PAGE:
• March 16, 2018

    Horizon Never Promised Providers Tier 1 Status, Judge Says

    A New Jersey judge on Thursday trimmed claims by three providers alleging Horizon Healthcare Services Inc.’s tiered health coverage plan gives hospitals with more resources a competitive edge, ruling that the insurer never promised the providers they’d be included in the preferred coverage tier, but let another claim continue.

Expert Analysis

  • Opinion

    Illinois Supreme Court Should Clarify Insurance Law: Part 1

    Patrick Frye

    The Illinois Supreme Court is possibly reviewing two decisions from the appellate court that reached contradictory conclusions on the timeliness of an insured's lawsuit against an insurance producer. The Supreme Court should adopt RVP v. Advantage so that Illinois law will be uniform and sensible, says Patrick Frye of Freeborn & Peters LLP.

  • Insurtech Is The Next Frontier For Texas Insurance

    Jennifer Gibbs

    Texas has shown strong interest in investing in insurtech startup companies, and insurers would be wise to implement insurtech innovations before being left in the dust. Though some view insurtech as a threat, it appears to be here to stay and will supply insurers with a wealth of information, say Jennifer Gibbs and Bennett Moss of Zelle LLP.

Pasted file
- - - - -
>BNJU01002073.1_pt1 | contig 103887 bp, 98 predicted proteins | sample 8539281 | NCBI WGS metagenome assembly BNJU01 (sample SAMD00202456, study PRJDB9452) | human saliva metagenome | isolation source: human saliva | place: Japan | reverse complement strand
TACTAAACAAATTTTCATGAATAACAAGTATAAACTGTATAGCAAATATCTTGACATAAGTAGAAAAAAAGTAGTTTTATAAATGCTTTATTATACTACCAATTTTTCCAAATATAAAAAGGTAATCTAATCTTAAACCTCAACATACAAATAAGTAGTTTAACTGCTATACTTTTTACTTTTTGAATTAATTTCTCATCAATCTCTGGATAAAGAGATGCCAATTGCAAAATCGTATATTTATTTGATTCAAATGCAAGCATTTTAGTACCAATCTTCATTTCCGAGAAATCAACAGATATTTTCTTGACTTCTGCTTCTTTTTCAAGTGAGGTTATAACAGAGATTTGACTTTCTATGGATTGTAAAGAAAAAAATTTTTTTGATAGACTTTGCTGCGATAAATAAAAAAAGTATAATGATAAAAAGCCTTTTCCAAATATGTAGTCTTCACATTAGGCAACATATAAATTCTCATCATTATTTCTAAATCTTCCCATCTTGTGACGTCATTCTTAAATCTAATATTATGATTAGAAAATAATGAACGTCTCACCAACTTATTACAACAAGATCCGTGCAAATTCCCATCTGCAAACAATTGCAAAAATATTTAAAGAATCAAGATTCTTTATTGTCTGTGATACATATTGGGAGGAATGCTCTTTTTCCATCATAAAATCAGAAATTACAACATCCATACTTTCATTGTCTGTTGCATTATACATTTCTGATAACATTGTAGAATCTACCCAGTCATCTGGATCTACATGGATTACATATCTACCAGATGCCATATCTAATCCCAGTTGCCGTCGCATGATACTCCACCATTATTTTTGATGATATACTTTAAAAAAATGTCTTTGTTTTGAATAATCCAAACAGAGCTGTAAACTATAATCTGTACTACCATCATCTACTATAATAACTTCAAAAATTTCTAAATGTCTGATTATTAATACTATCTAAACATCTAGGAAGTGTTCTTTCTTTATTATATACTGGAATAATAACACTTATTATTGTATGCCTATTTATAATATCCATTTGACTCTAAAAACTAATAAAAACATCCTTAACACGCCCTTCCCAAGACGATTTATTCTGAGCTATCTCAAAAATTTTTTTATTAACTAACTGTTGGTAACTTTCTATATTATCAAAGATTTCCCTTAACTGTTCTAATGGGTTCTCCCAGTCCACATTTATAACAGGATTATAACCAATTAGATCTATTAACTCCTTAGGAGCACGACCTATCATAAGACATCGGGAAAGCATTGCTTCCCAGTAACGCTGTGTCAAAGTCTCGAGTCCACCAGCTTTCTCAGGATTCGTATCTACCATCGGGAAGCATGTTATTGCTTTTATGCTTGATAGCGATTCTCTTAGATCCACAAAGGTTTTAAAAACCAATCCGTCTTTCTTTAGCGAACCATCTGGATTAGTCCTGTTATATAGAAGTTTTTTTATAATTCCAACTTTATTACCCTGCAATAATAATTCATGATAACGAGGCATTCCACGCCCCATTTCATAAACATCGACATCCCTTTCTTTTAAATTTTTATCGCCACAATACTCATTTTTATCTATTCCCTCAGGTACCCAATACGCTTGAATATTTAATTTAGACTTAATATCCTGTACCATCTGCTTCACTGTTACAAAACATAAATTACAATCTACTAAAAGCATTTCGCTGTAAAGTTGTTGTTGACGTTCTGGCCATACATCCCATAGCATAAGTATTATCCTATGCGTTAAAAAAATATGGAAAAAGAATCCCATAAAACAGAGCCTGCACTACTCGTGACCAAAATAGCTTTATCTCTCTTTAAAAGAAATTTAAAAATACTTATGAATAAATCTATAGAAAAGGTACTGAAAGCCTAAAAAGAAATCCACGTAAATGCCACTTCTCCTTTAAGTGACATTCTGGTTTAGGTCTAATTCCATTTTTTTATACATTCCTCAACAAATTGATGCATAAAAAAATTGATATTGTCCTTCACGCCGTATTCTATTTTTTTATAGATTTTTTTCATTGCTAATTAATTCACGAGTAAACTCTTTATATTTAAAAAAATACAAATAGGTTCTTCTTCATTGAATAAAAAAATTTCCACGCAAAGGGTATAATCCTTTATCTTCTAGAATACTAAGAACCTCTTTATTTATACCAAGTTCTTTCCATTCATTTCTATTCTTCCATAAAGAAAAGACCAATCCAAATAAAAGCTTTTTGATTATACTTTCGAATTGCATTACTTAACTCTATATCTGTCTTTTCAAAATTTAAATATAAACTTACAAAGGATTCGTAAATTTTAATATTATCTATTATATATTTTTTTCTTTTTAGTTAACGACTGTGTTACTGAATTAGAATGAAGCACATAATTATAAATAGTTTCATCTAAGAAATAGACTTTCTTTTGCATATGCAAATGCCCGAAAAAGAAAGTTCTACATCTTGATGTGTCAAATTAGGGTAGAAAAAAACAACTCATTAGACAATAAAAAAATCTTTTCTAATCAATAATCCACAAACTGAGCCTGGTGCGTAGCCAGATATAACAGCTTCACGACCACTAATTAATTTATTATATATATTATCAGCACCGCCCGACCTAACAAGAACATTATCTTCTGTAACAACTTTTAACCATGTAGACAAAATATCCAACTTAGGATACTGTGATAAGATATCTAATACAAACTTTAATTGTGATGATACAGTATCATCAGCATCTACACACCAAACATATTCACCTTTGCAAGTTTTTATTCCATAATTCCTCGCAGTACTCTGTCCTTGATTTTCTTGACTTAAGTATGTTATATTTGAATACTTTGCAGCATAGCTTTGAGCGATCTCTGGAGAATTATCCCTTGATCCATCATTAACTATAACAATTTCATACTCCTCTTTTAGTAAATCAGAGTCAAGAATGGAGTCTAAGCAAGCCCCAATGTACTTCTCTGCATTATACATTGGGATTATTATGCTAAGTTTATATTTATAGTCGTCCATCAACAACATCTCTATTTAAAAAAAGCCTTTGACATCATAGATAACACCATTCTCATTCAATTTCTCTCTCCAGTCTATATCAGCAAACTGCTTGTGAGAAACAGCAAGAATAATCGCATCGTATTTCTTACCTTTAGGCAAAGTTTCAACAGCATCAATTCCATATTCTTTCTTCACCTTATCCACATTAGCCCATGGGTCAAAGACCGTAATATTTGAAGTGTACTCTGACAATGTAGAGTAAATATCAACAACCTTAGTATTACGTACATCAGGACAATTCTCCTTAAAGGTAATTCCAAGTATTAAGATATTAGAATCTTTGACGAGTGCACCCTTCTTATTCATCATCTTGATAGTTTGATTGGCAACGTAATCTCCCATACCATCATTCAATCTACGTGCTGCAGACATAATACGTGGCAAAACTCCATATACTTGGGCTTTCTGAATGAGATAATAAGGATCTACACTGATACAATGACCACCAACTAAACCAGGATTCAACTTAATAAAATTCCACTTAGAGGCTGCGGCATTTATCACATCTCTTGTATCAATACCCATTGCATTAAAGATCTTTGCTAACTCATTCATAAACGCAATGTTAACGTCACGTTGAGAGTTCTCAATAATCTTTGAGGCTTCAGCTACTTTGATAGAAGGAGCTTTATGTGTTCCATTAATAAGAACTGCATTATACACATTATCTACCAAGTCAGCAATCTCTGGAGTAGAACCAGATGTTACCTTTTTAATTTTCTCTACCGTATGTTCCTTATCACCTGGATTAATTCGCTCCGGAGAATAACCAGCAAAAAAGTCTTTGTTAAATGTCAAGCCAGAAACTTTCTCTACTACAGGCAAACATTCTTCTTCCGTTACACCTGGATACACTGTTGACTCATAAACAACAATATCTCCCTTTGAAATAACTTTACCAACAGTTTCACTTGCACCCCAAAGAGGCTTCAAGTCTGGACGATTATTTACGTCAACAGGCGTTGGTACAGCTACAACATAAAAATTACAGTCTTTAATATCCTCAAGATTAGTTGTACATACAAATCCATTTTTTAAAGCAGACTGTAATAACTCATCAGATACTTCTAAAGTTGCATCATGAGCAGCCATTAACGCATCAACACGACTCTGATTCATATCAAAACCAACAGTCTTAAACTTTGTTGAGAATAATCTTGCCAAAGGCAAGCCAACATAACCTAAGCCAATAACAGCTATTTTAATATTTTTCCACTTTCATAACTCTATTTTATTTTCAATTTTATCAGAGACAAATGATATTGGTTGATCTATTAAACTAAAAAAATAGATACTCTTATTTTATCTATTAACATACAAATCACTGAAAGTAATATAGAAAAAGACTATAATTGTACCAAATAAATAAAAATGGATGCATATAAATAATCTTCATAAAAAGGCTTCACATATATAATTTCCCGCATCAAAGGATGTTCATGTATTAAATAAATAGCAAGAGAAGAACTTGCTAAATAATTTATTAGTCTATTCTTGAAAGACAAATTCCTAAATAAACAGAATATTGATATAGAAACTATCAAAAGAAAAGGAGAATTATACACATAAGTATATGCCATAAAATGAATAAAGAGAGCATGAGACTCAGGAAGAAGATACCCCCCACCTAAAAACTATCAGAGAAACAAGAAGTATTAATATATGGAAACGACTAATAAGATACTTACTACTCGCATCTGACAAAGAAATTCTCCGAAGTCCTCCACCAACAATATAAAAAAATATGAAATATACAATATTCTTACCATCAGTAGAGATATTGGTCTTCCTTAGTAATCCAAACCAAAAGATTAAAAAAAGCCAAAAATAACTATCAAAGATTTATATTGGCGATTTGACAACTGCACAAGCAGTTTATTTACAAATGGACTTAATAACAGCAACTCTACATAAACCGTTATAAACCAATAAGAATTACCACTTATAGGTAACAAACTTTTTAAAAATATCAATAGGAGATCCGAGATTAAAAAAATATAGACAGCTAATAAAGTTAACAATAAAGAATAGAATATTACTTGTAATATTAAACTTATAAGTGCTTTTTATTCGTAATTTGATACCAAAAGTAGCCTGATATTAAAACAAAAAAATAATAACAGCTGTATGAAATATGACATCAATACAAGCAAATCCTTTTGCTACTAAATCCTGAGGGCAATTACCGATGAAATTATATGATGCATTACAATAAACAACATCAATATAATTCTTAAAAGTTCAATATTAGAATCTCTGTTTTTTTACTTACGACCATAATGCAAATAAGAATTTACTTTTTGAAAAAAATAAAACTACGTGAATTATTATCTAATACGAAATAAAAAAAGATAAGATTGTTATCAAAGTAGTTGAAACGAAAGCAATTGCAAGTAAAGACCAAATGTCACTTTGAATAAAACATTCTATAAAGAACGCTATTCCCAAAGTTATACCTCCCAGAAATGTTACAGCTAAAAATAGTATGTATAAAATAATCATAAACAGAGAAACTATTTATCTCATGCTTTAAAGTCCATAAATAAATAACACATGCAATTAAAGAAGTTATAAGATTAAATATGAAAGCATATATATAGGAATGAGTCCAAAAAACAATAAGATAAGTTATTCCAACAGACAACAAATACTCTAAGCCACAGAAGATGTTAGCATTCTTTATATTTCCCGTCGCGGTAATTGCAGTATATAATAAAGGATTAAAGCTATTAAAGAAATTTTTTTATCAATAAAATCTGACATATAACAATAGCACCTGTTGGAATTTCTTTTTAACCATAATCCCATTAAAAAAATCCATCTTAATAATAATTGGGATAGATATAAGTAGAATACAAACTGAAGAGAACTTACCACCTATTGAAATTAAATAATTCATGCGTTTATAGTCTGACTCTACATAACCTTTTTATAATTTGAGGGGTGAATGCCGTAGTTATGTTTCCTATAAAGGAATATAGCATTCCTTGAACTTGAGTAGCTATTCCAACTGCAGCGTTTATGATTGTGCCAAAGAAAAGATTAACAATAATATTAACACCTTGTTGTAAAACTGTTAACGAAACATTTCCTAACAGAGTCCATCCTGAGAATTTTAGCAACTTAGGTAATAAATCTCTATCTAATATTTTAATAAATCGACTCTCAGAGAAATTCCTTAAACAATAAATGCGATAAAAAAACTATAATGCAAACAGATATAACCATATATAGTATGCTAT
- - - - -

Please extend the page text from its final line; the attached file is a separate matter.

• You’re Perfect, Now Change: Perfectionism Hurts Lawyers

    Peter Norman

    Like medical professionals, lawyers often resist policies to reduce errors due to the culture of perfectionism that permeates the industry. Autonomy is key to the legal professional's prestige and the outward demonstration of competence is key to maintaining autonomy, says Peter Norman of Winnieware LLC.

  • Opinion

    Grassley, Feinstein Debate Judicial Vetting, Obstruction

    Sen. Chuck Grassley

    It is undisputed that in his first year in office President Trump was able to confirm a significant number of judges to the federal bench. How it happened — and whether it's a good thing — are debated here by Sen. Chuck Grassley, R-Iowa, and Sen. Dianne Feinstein, D-Calif.

  • How Settling With The Gov't Is Costlier Under New Tax Law

    Marvin Kirsner